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Ocean Isle Beach, North Carolina

ALMOST STRADDLING THE border of South Carolina and North Carolina, Ocean Isle Beach is one of North Carolina’s southernmost barrier islands. Just over seven miles long, it is a favorite of retirees searching for the idyllic beach lifestyle.

Located between the tourist mecca of Myrtle Beach and the historic charm of Wilmington, little is known about its early years, when it belonged to a variety of people, none of whom had a clear direction for the island. Until the 1950s, Ocean Isle was little more than a family getaway for those who owned sprawling expanses of ocean-front property. In 1953, Odell Williamson purchased the entire island, incorporating it into the town of Ocean Isle Beach in 1959.

Since then, the island community has preserved its small-town flavor, choosing not to join the ranks of commercialized resorts dotting the Atlantic coast. The quaint village of neo-traditional clapboard houses still has an air of the 1950s, and that suits the residents just fine. They are proud to be the antithesis of the wall-to-wall condominiums that have taken over so many other island towns.

"... the island community has preserved its small-town flavor, choosing not to join the ranks of commercialized resorts."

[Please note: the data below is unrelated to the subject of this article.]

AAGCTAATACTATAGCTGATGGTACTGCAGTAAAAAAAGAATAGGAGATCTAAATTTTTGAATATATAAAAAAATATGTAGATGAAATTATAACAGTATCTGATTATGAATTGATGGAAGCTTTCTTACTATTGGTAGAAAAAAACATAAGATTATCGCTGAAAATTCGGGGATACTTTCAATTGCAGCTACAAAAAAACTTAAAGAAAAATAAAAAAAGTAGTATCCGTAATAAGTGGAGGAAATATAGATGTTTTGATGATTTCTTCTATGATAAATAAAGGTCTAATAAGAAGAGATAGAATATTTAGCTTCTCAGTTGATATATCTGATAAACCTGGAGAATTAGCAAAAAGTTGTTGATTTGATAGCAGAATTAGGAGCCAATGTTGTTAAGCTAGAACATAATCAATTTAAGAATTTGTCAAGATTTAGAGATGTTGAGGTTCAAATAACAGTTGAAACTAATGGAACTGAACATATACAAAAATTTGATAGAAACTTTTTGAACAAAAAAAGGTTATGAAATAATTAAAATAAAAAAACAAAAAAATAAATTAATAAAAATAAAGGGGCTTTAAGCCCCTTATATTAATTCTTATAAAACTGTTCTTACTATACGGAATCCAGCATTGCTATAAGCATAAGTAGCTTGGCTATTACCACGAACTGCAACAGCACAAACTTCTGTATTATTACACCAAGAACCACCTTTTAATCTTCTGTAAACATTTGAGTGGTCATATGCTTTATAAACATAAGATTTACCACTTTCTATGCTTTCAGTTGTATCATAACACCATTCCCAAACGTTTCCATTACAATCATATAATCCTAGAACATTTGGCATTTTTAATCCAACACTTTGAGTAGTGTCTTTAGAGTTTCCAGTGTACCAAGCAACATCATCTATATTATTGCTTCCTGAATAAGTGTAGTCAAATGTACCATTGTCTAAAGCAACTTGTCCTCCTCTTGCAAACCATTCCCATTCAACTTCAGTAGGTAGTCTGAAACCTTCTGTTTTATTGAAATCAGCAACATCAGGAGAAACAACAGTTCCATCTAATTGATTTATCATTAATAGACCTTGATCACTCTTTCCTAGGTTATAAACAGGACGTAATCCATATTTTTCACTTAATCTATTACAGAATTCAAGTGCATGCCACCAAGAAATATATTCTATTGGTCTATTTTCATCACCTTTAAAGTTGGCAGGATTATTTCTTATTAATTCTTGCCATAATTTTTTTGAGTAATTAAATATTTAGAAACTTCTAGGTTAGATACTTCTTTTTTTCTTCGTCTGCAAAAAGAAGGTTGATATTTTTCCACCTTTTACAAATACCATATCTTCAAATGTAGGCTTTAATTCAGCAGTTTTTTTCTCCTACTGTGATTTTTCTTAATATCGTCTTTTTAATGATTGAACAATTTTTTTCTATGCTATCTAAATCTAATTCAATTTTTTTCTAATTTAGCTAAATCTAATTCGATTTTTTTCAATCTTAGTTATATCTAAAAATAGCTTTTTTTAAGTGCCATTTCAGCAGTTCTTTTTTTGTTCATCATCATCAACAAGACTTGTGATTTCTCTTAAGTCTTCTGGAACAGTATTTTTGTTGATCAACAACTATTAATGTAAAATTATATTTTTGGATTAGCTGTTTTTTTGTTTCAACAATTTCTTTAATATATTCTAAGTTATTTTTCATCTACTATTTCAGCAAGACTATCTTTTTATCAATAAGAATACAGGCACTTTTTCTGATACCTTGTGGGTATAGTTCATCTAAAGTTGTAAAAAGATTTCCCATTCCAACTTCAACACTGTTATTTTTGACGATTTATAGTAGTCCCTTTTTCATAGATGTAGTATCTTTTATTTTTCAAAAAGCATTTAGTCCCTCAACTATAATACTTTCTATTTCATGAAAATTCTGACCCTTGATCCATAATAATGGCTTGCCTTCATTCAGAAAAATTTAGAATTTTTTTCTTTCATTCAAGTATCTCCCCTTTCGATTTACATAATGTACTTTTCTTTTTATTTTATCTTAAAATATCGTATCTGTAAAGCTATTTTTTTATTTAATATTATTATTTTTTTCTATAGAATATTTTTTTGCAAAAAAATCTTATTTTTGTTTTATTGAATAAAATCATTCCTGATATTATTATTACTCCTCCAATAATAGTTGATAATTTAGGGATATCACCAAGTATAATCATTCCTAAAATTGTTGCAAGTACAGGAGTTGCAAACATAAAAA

They’re proud, too, to be known for the best beaches on the North Carolina coast, where the warm waters of the Atlantic combine with a wide, sloping shoreline and where mandated public access is located every 500 feet.

Great beaches aside, what really distinguishes Ocean Isle Beach from other barrier island towns? Maybe its the system of canals that run throughout the island, connecting virtually every home to the Intracoastal Waterway. This uncommon feature makes Ocean Isle beach perfect for boat owners, since most homes are equipped with a dock.

But Ocean Isle Beach isn’t too quiet–at least it doesn’t have to be. There is plenty to do besides the obvious activities of lounging on the beach and fishing. At least 30 golf courses are nearby, and dozens more appear as you near Myrtle Beach to the south. Waterway and ocean-front dining at sunset, shopping in interesting little boutiques and day trips to historic sites are all enjoyable ways to pass the time.

Isn’t that why you came to the beach in the first place?






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